But while figuring out a ball's most stable location is easy, predicting the single correct structure of a protein based solely on its amino acid sequence is not; it requires accurately calculating and balancing the strength of all the countless atomic interactions.
The calculations are far too time-consuming to do by hand, so Baker uses computers. Over a decade ago, he and his group created the first version of a structure prediction program called Rosetta. Rosetta constantly evolves as Baker's group compares its predictions to real-life structures obtained using techniques like x-ray crystallography.
Baker's team originally ran Rosetta on computers at the University of Washington. But several years ago, he realized he could never accrue enough capacity to answer the questions that intrigued him. New technology, though, meant he didn't have to. Baker adapted software developed for SETI, the Search for Extraterrestrial Intelligence. SETI harnesses unused time on ordinary people's home computers to analyze radio data from sky telescopes for patterns that might reflect sentient alien life. With help from the creators of SETI@home, Baker and his team created Rosetta@home. By early 2008, his extended protein-folding network had nearly 200,000 members.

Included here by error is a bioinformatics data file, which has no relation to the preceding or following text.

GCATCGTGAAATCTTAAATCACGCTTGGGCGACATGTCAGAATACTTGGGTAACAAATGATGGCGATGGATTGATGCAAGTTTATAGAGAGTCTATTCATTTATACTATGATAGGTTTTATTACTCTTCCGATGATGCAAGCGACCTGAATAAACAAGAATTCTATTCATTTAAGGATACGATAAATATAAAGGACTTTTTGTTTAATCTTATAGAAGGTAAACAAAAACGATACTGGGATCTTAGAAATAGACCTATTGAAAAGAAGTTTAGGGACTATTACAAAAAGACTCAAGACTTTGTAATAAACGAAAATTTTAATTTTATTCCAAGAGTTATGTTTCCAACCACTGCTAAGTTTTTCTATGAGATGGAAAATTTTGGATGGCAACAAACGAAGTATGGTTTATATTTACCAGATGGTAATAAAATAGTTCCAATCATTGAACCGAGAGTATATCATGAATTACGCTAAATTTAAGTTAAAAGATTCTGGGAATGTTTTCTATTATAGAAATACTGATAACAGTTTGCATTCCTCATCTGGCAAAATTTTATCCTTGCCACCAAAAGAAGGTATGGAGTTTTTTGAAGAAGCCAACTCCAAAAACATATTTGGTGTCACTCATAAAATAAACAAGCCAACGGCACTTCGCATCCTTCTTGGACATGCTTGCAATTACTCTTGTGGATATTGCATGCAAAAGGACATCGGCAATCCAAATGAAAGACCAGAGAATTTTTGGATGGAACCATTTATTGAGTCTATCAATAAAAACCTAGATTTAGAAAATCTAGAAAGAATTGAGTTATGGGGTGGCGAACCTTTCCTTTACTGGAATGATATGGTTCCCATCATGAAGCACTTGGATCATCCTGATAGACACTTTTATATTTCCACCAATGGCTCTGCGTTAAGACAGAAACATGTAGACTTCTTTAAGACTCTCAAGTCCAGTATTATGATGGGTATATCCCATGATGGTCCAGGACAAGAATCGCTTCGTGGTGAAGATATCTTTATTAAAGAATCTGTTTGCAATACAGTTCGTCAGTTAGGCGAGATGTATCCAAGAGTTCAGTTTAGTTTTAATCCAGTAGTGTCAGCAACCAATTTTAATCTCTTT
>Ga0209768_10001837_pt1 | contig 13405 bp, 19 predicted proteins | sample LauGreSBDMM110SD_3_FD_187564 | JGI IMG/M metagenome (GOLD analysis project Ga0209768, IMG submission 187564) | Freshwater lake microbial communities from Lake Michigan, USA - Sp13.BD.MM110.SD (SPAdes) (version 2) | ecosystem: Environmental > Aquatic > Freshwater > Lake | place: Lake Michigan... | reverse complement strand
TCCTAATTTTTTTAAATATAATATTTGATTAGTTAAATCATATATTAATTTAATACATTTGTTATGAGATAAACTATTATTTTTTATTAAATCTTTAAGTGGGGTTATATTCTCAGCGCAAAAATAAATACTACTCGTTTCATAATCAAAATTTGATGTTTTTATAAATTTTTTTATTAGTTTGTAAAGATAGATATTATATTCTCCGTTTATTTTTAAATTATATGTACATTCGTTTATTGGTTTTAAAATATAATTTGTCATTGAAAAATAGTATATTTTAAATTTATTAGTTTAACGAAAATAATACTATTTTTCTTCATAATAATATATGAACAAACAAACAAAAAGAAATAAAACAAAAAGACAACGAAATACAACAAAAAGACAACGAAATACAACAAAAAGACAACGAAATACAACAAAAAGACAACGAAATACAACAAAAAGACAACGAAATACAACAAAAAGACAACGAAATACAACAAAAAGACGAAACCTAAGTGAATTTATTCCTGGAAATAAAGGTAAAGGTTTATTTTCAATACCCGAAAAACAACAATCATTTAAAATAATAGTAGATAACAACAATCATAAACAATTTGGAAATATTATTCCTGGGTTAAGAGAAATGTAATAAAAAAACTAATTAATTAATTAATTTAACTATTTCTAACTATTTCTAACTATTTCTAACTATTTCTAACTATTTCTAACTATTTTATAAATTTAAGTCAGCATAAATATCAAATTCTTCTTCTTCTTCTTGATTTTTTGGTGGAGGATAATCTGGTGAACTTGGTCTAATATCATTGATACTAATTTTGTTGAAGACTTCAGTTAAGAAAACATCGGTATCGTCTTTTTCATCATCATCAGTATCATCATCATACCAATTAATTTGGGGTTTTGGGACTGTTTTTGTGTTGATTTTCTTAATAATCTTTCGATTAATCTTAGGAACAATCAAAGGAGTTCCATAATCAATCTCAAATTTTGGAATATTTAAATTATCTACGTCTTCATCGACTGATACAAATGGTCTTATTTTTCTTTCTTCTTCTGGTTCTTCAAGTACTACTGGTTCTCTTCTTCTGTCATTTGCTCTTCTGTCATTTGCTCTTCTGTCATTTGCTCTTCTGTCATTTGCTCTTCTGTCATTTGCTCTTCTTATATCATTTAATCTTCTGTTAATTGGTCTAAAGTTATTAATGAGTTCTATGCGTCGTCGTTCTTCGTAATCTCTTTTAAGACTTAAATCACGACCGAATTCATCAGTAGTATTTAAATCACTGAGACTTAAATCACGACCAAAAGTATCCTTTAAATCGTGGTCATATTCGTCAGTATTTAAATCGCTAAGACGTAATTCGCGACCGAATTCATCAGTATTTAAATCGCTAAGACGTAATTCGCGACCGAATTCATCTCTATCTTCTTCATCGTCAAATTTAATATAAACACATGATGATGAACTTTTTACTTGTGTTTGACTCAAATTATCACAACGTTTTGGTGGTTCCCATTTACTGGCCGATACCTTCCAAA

The continued efforts to improve Rosetta and the computing power of Rosetta@home have led to advances in protein-structure prediction. Rosetta structure prediction has been shown not only to be capable of predicting the structures of some small proteins very accurately from their amino acid sequences, but also to dramatically speed up traditional experimental methods of determining protein structures.
Baker attributes his success to his insistence that hypotheses always are validated and improved by results from real-world experiments. He says this insistence stems from his experience at Harvard, where he first studied philosophy, but became frustrated by arguments that seemed primarily about language and lacked substantive content.